When It’s Time for a Knee Replacement and Why You Shouldn’t Wait
As with many things in life, timing is everything. If you are experiencing pain in your knees that does not improve with simple solutions such as rest and ice, it’s time to seek the advice a doctor. Orthopedic surgeons have the specific expertise to identify why your knee hurts and recommend treatment. If you have exhausted all other conservative treatments, this the next available option may include a partial or a total knee replacement. In other words, your orthopedic surgeon can remove the damaged part of your knee joint surfaces and replace it with components made of special metal and plastic materials, similar to putting a crown on a tooth. The result is a smoothly functioning knee again. As with any surgical procedure, choosing the right time to get the best results is very important. So, if your orthopedic surgeon recommends knee replacement surgery, it is in your best interest to ask questions so that you understand your unique situation, then move forward with planning to avoid any untoward effects that may result from waiting. Although most patients are not causing further damage to their knee by delaying a partial or full knee replacement, it is possible for some people to wear away important portions of their normal bones or to stretch out or damage the ligaments that are needed to support the knee.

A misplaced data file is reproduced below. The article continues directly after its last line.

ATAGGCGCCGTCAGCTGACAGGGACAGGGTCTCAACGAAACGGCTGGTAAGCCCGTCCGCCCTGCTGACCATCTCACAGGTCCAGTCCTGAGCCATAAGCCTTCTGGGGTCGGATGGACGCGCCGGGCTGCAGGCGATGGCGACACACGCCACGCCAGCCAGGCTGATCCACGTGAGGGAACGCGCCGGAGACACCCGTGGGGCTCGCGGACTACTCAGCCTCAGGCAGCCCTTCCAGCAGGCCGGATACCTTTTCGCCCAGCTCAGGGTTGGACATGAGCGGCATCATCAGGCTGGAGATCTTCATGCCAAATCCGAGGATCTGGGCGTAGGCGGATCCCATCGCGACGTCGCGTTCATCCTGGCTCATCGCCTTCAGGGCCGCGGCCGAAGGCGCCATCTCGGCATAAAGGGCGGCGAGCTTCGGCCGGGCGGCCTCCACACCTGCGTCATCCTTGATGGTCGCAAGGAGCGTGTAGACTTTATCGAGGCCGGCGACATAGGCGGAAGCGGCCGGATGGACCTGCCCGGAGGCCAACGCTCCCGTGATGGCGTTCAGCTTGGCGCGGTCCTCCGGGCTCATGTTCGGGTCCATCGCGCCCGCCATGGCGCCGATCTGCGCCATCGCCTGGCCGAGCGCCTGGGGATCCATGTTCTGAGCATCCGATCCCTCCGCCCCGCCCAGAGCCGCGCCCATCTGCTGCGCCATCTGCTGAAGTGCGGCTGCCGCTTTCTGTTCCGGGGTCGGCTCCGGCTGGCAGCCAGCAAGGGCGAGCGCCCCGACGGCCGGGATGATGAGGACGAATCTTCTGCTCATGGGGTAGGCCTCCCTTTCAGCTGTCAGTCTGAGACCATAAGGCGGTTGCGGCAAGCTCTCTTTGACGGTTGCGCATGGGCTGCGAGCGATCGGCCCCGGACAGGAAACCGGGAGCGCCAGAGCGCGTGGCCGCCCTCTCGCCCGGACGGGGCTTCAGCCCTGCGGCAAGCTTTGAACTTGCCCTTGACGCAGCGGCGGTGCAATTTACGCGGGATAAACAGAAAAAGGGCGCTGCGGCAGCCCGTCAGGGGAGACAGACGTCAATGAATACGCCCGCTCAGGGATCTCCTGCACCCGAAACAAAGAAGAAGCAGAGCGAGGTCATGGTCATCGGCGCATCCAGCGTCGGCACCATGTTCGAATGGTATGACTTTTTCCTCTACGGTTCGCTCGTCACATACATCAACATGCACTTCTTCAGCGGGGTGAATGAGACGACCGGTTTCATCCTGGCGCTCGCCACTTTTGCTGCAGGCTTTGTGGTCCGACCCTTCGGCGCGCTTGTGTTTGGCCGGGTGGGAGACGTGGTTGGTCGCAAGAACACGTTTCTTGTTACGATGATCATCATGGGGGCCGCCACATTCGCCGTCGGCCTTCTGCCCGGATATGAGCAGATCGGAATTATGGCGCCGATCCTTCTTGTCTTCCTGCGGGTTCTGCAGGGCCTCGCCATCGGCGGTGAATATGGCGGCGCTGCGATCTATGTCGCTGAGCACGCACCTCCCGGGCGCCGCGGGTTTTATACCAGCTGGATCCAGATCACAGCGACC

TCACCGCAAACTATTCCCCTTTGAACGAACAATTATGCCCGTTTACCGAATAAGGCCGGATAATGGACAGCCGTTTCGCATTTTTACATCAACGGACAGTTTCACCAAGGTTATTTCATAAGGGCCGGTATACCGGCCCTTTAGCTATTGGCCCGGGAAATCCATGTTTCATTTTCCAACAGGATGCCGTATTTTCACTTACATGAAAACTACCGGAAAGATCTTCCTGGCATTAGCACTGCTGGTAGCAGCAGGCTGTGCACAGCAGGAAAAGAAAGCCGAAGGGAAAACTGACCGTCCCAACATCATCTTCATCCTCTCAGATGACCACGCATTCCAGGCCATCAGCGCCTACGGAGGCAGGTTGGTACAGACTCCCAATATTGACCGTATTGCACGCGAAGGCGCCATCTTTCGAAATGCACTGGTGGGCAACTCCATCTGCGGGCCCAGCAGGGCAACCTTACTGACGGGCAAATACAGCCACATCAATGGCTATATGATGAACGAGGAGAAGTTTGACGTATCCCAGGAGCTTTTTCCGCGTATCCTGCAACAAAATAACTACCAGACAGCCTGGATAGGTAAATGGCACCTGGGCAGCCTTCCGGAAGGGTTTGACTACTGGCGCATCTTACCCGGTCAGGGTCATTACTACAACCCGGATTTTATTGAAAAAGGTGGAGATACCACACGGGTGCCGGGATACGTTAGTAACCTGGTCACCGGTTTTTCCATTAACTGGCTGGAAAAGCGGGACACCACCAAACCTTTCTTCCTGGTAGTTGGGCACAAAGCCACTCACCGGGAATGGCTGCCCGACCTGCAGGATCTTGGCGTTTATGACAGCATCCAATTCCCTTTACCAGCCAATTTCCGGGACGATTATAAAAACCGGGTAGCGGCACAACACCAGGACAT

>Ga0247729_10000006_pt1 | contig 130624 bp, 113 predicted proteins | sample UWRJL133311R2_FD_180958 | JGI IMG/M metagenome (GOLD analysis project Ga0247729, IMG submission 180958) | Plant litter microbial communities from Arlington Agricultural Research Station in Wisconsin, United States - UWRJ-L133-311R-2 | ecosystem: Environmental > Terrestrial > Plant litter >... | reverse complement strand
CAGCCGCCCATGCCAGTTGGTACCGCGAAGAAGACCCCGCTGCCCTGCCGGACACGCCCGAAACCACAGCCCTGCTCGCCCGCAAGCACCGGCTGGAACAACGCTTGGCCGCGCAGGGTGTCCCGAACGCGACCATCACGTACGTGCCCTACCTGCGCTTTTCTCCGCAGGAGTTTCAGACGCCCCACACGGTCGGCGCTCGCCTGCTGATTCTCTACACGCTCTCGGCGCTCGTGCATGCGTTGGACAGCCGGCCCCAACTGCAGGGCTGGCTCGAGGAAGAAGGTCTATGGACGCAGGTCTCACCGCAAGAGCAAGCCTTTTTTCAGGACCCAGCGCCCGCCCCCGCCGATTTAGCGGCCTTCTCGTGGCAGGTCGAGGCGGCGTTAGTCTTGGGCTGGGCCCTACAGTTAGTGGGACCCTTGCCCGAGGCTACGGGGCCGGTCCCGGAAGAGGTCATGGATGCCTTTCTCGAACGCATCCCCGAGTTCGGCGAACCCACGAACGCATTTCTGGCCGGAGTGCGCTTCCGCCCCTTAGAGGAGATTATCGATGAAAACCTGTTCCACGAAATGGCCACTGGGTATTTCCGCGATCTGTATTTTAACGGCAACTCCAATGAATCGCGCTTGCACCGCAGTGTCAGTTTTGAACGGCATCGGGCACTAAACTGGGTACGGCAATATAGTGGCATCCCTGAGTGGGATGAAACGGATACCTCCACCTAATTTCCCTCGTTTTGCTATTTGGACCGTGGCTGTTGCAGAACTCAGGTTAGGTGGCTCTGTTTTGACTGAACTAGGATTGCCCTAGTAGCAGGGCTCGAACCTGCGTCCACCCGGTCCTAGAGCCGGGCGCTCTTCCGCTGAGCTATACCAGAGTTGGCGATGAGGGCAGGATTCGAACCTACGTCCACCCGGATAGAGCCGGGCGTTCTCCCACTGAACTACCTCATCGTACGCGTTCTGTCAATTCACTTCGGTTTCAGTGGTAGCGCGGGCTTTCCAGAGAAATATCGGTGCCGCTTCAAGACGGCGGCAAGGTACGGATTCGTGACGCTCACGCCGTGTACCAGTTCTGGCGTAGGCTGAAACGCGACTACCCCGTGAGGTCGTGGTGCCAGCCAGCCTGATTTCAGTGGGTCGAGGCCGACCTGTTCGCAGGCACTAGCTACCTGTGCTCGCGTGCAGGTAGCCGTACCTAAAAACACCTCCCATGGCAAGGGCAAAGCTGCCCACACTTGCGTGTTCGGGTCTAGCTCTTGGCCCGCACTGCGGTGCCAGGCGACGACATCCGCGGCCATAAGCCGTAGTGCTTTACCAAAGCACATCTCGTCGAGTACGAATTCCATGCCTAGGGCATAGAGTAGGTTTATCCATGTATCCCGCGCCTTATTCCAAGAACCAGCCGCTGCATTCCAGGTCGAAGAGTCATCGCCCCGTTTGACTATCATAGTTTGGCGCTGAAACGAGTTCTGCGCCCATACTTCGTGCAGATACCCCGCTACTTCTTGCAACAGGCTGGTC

Again, your joints are important for movement and your knees are extremely important to your overall health and wellbeing. Think what happens when your knees hurt. Are you going to continue your exercise regime? Or will your life become more and more sedentary? Most likely, the latter will be true. First of all, the muscles around your knee support and protect your joint. If you decrease activity, your muscles will weaken, offering less support and providing a weaker point from which you will have to recover after you do have replacement surgery. As we age, our muscle mass can naturally decrease, so the longer one waits, the more this can become an issue. In addition, all the consequences associated with inadequate activity may come into play. For instance, less activity usually leads to weight gain. Weight gain can cause or worsen existing health problems such as diabetes and high blood pressure. Worsening overall health can then lead to more potential surgical complications. Additionally, the added weight will put more stress on your new joint, possibly making recovery longer and more difficult and placing more stress on all your weight-bearing joints.